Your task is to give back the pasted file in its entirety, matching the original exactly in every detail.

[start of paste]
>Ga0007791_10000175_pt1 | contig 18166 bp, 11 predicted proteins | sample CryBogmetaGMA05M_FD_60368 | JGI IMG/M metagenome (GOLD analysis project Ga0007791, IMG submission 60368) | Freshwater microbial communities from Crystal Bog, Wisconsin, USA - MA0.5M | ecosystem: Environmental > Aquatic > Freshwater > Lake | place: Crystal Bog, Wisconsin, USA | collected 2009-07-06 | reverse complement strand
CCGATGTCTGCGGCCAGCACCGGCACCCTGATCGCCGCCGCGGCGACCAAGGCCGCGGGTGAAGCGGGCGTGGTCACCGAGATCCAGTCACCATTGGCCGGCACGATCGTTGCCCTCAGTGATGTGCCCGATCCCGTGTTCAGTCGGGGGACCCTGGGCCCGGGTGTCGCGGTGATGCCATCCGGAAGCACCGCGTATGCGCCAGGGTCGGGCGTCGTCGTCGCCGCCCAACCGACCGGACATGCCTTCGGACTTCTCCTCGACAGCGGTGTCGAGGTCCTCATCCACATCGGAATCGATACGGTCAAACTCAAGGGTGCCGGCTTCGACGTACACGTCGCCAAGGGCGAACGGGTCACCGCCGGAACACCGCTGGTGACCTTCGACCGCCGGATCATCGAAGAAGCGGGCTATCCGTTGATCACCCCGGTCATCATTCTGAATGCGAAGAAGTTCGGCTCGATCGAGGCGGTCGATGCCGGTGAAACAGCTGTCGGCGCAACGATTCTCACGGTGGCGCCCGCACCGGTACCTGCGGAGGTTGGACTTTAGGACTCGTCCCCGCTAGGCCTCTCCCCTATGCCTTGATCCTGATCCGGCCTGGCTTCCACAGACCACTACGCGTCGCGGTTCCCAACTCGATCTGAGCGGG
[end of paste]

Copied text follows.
>Ga0007791_10000175_pt1 | contig 18166 bp, 11 predicted proteins | sample CryBogmetaGMA05M_FD_60368 | JGI IMG/M metagenome (GOLD analysis project Ga0007791, IMG submission 60368) | Freshwater microbial communities from Crystal Bog, Wisconsin, USA - MA0.5M | ecosystem: Environmental > Aquatic > Freshwater > Lake | place: Crystal Bog, Wisconsin, USA | collected 2009-07-06 | reverse complement strand
CCGATGTCTGCGGCCAGCACCGGCACCCTGATCGCCGCCGCGGCGACCAAGGCCGCGGGTGAAGCGGGCGTGGTCACCGAGATCCAGTCACCATTGGCCGGCACGATCGTTGCCCTCAGTGATGTGCCCGATCCCGTGTTCAGTCGGGGGACCCTGGGCCCGGGTGTCGCGGTGATGCCATCCGGAAGCACCGCGTATGCGCCAGGGTCGGGCGTCGTCGTCGCCGCCCAACCGACCGGACATGCCTTCGGACTTCTCCTCGACAGCGGTGTCGAGGTCCTCATCCACATCGGAATCGATACGGTCAAACTCAAGGGTGCCGGCTTCGACGTACACGTCGCCAAGGGCGAACGGGTCACCGCCGGAACACCGCTGGTGACCTTCGACCGCCGGATCATCGAAGAAGCGGGCTATCCGTTGATCACCCCGGTCATCATTCTGAATGCGAAGAAGTTCGGCTCGATCGAGGCGGTCGATGCCGGTGAAACAGCTGTCGGCGCAACGATTCTCACGGTGGCGCCCGCACCGGTACCTGCGGAGGTTGGACTTTAGGACTCGTCCCCGCTAGGCCTCTCCCCTATGCCTTGATCCTGATCCGGCCTGGCTTCCACAGACCACTACGCGTCGCGGTTCCCAACTCGATCTGAGCGGG